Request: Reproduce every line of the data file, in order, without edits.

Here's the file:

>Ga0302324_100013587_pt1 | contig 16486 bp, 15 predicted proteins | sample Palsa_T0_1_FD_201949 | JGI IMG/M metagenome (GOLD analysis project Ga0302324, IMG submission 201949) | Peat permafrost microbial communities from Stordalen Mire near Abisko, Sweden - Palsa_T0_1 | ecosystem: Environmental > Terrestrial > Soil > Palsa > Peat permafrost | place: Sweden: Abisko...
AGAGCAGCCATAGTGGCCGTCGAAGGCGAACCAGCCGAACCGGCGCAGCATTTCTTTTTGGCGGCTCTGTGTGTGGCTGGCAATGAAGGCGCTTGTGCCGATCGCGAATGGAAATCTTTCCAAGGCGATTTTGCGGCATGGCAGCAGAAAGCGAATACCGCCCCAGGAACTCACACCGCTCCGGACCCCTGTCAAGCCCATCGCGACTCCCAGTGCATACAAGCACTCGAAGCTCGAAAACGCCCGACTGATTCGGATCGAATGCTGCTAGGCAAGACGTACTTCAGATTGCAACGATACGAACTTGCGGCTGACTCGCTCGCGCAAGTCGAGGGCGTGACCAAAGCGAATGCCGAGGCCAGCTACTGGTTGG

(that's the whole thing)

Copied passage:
>Ga0302324_100013587_pt1 | contig 16486 bp, 15 predicted proteins | sample Palsa_T0_1_FD_201949 | JGI IMG/M metagenome (GOLD analysis project Ga0302324, IMG submission 201949) | Peat permafrost microbial communities from Stordalen Mire near Abisko, Sweden - Palsa_T0_1 | ecosystem: Environmental > Terrestrial > Soil > Palsa > Peat permafrost | place: Sweden: Abisko...
AGAGCAGCCATAGTGGCCGTCGAAGGCGAACCAGCCGAACCGGCGCAGCATTTCTTTTTGGCGGCTCTGTGTGTGGCTGGCAATGAAGGCGCTTGTGCCGATCGCGAATGGAAATCTTTCCAAGGCGATTTTGCGGCATGGCAGCAGAAAGCGAATACCGCCCCAGGAACTCACACCGCTCCGGACCCCTGTCAAGCCCATCGCGACTCCCAGTGCATACAAGCACTCGAAGCTCGAAAACGCCCGACTGATTCGGATCGAATGCTGCTAGGCAAGACGTACTTCAGATTGCAACGATACGAACTTGCGGCTGACTCGCTCGCGCAAGTCGAGGGCGTGACCAAAGCGAATGCCGAGGCCAGCTACTGGTTGG